As a rule, guests at New York parties do not usually eat hors-d’oeuvres; trays waft back under people’s noses and no one ever touches a bite. But guests at the Vanity Fair party for the TriBeCa Film Festival on Thursday night broke their own rules and couldn’t seem to get enough of Michelin-starred chief Thomas Keller’s truffle and bacon sandwiches, smoked salmon tartar cones and caramels shaped like tiny Pokémon heads.
Even famous health fanatic Rupert Murdoch was seen to grab a few while standing with his wife Wendi, who wore tremendously fetching turquoise blue sheath dress. The cocktail party was held outside the State Supreme Court House and the crowd milled around enjoying the balmy late spring weather.
Christopher Walken is well-known for his ability to play crusty, stern military men, most notably in the Pulp Fiction sequence about the consequences of hiding the family jewels in…well… the family jewels. But has he served his country for real? Walken was put on the spot about his military career by friends and ex-marines Scott Glenn and Harvey Keitel. Mr. Keitel and Mr. Glenn, wearing exactly the same black shirt and black blazer combo, shared a moment of man love and had a hearty hug before Mr. Keitel shouted, “A fellow Marine – we have to stick together!” Mr. Keitel called out to Christopher Walken standing nearby, “Hey, Walken were you in the Marines?” Taking a long sip of red wine, the slightly ashen actor replied with a smile, “I was but no one ever believes me.” (The Observer had a look and it appears that Walken never actually served in the armed forces.)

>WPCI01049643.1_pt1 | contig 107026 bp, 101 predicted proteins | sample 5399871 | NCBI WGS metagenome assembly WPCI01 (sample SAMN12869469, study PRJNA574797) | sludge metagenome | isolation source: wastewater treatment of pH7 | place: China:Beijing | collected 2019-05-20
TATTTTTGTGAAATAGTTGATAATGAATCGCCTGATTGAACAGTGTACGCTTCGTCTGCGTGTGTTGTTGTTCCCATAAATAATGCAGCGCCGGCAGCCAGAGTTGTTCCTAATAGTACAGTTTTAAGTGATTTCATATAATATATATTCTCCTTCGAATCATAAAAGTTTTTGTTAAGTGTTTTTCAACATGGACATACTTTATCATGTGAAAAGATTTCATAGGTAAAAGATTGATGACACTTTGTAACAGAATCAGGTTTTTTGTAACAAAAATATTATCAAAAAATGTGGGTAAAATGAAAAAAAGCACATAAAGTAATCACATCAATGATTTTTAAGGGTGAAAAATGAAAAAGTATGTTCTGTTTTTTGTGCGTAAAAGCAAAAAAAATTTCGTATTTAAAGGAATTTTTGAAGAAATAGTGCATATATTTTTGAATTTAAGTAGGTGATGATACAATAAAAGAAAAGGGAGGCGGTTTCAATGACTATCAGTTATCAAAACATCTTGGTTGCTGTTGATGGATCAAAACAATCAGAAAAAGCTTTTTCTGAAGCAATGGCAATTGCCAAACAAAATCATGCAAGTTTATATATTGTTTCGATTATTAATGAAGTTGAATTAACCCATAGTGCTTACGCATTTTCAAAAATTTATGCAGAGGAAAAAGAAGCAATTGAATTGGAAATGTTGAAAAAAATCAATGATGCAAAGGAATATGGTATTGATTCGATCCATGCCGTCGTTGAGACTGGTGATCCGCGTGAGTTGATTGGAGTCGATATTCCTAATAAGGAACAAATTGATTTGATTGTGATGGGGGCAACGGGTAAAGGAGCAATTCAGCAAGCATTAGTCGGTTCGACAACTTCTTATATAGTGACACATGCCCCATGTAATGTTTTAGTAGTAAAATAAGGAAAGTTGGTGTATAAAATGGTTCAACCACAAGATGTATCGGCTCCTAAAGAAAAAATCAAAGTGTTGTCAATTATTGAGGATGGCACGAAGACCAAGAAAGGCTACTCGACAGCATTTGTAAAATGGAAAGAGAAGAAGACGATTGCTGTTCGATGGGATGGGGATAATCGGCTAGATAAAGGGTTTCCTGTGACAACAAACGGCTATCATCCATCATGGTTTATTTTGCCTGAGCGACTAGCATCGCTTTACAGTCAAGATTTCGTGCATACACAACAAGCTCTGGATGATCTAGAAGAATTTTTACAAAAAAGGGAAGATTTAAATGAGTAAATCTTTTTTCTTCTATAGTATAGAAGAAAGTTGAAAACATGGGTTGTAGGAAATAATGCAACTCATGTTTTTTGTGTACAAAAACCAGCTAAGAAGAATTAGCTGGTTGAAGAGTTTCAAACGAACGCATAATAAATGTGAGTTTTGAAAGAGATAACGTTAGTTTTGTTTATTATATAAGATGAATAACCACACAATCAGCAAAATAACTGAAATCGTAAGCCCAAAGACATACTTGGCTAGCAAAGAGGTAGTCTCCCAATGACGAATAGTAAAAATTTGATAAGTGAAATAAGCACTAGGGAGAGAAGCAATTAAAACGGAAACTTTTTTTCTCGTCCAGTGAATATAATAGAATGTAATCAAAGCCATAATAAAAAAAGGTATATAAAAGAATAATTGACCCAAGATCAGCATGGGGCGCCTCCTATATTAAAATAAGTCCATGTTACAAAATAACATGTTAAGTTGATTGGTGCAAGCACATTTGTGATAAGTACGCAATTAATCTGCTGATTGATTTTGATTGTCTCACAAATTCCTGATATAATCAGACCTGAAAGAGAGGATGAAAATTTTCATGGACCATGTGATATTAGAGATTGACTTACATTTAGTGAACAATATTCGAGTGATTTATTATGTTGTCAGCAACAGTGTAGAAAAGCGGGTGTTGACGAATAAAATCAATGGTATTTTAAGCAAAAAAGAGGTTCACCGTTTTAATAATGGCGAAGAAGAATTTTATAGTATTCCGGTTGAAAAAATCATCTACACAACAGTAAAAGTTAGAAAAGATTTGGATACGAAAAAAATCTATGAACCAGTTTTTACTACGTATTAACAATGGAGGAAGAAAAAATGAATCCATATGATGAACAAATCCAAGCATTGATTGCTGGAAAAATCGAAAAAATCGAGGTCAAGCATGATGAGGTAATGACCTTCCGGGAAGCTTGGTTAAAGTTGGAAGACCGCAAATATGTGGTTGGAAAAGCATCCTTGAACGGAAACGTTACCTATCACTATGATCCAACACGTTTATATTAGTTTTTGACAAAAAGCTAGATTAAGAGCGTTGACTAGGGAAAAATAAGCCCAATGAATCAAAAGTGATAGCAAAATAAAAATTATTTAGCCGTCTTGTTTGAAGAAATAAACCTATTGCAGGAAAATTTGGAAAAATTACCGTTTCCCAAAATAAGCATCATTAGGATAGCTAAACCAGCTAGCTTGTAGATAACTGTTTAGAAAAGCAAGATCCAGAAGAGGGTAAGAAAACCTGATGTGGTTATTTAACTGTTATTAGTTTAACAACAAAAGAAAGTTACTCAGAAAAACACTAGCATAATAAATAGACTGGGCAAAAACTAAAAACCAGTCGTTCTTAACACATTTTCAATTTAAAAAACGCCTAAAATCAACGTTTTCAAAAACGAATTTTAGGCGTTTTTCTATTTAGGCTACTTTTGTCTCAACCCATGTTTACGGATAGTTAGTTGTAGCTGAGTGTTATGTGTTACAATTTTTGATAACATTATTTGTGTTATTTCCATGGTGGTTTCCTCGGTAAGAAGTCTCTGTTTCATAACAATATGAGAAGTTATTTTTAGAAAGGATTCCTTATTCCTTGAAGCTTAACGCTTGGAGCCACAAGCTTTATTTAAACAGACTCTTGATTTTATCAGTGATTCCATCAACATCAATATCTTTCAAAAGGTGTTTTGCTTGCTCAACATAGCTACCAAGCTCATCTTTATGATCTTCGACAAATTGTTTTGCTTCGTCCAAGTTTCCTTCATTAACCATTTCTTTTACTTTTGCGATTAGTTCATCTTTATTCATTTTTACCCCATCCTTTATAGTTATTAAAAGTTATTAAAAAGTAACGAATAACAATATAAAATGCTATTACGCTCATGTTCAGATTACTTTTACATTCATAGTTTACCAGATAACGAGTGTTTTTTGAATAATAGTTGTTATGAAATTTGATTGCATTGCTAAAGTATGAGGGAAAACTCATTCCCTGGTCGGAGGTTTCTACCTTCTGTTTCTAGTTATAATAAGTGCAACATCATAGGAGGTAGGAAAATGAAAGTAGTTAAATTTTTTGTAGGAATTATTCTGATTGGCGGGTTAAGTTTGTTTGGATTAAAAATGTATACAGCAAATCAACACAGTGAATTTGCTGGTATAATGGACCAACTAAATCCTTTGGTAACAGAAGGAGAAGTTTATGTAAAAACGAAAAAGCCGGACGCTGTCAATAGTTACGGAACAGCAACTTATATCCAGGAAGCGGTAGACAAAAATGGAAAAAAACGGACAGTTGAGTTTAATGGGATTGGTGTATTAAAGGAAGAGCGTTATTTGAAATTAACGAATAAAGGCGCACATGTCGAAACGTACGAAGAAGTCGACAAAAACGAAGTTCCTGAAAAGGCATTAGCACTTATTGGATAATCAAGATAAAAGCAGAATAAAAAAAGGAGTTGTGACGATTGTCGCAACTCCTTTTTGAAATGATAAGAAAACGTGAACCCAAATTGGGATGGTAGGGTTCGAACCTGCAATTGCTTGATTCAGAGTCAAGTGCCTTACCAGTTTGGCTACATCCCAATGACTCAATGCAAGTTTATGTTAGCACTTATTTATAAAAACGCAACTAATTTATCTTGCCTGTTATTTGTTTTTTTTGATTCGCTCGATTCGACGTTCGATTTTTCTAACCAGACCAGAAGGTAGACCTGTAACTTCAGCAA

His friend and fellow actor, Scott Glenn did serve, and told us he was discharged from military service on November 22nd 1967, “Which was a pretty interesting time to be in the marines.” Mr. Glenn was both a judge at the festival and as well as promoting a movie he was featured in called Magic Mountain. “I was in three movies this year, one had a budget of $100 million, another was $35 million and the one at the festival was just $600,000.” When asked if he preferred Independent movies or studio ones, Mr. Glenn replied, “If money wasn’t an issue, I would always choose Independents but studio films pay the rent.”
Grayon Carter presided over his party in a natty green-checked spring tweed coat for the occasion. Other attendees included: Salman Rushdie paying hooky from his duties as the president of the PEN awards, Oscar award winning director Tom Hopper seen leaving with new squeeze Tara Subkoff and Robert de Niro surrounded by a huge and immovable crush of fans.
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